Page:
INNER CITY OASIS
by Luke Huyhe, Photos Secret Gardens of Sydney
Matt Cantwell of Secret Gardens explains why this inner-city terrace in Sydney’s Potts Point is still one of his favourite gardens.
The owners wanted a quiet space for relaxation and contemplation, a place to entertain and an outdoor area for the children to enjoy. From a design perspective, narrow and elongated spaces like this can pose quite a challenge. How to strike that fine balance between creating a green sanctuary that fulfils all the hopes of the client, and still have a space that doesn’t feel overcrowded?
Secret Gardens of Sydney rose to the challenge by providing a simple yet effective design which divides the garden into defined spaces, uses a restrained palette of colours, reclaims materials from the old garden to give a sense of continuity and ties the design to the existing architecture.
In the heart of the garden is a three-tiered water feature which incorporates the salvaged sandstone and brick, artfully marrying these heritage materials to the new bluestone pavers and Alpine stone cladding. This cleverly conceived and beautiful water feature—embellished with koi and waterlilies—plays the role of dividing the terrace into two separate spaces. It has an expansive and cooling effect, encourages contemplation and self-reflection and attracts dragonflies, butterflies and bees, which promotes the children’s interaction with the natural world.
The plant palette is elegant and refined. Hedges of slender weaver’s bamboo (Bambusa textilus var. Gracilis), Podcarpus falcatus and Magnolia grandifolia ‘Little Gem’ provide structure and privacy, while varying tones and textures of green foliage provide a lush backdrop for the white blooms of oakleaf hydrangea (Hydrangea quercifolia) and euphorbia wulfenii. Further seasonal interest is provided by the changing hues of the Boston ivy (Parthenocissus tricuspidata)—which climbs over the recycled ironbark pergola—and the Japanese maple (Acer palmatum) as its leaves turn throughout the year.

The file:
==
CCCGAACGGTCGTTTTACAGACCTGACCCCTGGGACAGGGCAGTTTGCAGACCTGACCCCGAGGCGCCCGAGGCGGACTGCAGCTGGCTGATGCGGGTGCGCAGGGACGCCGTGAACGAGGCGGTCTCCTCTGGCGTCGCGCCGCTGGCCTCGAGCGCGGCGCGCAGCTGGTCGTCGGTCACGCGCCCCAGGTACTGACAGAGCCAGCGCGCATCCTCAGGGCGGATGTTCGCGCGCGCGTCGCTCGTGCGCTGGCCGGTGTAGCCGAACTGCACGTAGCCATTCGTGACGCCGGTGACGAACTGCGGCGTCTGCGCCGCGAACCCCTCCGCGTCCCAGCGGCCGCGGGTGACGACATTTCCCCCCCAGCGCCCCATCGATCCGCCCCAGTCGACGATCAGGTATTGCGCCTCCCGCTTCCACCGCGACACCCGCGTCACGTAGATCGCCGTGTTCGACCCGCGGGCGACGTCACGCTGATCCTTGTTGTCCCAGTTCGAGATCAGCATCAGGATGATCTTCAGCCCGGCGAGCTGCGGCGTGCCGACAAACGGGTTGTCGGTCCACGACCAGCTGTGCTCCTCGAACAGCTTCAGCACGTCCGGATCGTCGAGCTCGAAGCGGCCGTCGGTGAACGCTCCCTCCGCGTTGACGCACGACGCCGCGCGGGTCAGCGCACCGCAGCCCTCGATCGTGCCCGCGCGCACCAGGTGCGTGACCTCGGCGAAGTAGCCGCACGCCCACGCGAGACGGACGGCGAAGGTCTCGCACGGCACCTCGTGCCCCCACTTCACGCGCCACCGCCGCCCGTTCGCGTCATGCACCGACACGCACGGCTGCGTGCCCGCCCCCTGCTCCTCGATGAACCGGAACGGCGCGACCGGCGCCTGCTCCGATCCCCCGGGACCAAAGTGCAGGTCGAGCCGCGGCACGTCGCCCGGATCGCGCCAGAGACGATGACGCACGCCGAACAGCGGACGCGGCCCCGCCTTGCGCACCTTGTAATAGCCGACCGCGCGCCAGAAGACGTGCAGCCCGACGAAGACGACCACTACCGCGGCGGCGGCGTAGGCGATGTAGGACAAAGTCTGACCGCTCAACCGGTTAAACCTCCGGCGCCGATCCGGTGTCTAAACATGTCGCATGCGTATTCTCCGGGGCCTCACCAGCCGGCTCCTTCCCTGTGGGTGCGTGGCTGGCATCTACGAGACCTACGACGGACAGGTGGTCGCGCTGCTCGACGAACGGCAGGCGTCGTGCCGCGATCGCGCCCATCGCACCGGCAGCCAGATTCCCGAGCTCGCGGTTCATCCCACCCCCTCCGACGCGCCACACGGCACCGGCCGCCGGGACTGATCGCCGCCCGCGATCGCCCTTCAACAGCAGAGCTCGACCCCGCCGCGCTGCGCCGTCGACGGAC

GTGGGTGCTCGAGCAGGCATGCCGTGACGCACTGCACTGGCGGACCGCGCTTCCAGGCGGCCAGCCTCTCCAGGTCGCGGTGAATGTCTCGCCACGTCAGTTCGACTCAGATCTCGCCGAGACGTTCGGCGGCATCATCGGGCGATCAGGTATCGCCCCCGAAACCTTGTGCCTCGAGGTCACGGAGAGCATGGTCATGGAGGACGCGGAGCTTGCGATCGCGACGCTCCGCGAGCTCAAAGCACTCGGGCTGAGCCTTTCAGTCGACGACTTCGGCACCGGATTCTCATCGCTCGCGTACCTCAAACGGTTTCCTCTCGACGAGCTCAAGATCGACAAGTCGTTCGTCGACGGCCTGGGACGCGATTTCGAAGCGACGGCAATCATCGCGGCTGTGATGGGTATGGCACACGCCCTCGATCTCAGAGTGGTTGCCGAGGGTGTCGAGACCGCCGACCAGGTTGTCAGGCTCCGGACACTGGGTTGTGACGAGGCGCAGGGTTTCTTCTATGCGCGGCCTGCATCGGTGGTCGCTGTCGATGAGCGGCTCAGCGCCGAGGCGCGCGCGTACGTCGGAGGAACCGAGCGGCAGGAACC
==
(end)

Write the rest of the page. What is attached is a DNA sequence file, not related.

What were the key outcomes the clients were hoping for?
The client had a weekender up in Avalon which was very green and gardenesque, they missed that every time they had to come back to the city. One of their main concerns was that the kids weren!&t using the garden at all and they wanted to provide them with a taste of the expansive garden that they had in Avalon. They wanted the garden to provide plenty of greenery and a sense of mystery. A large part of the brief was also to provide privacy from an eight story building neighbouring the property on one side.
How did you achieve this?
We went about creating two different areas or ‘rooms’ in the garden. We built a casual seating area for lounging and reading, and then we created a second zone which was separated by the water feature for the purpose of dining and cooking. When you have a compact inner city space and young children involved, some clients feel that the solution is to keep it empty and bare, to maximise the available space for the children, and that!&s true to an extent. But we felt that in this particular case it was going to be just as effective to create that sense of mystery and intrigue, drawing people into the garden rather than creating a blank footprint where you can stand at the back door and straight away see everything that!&s going on!X why would I go any further ?
What about the hard materials that went into this project?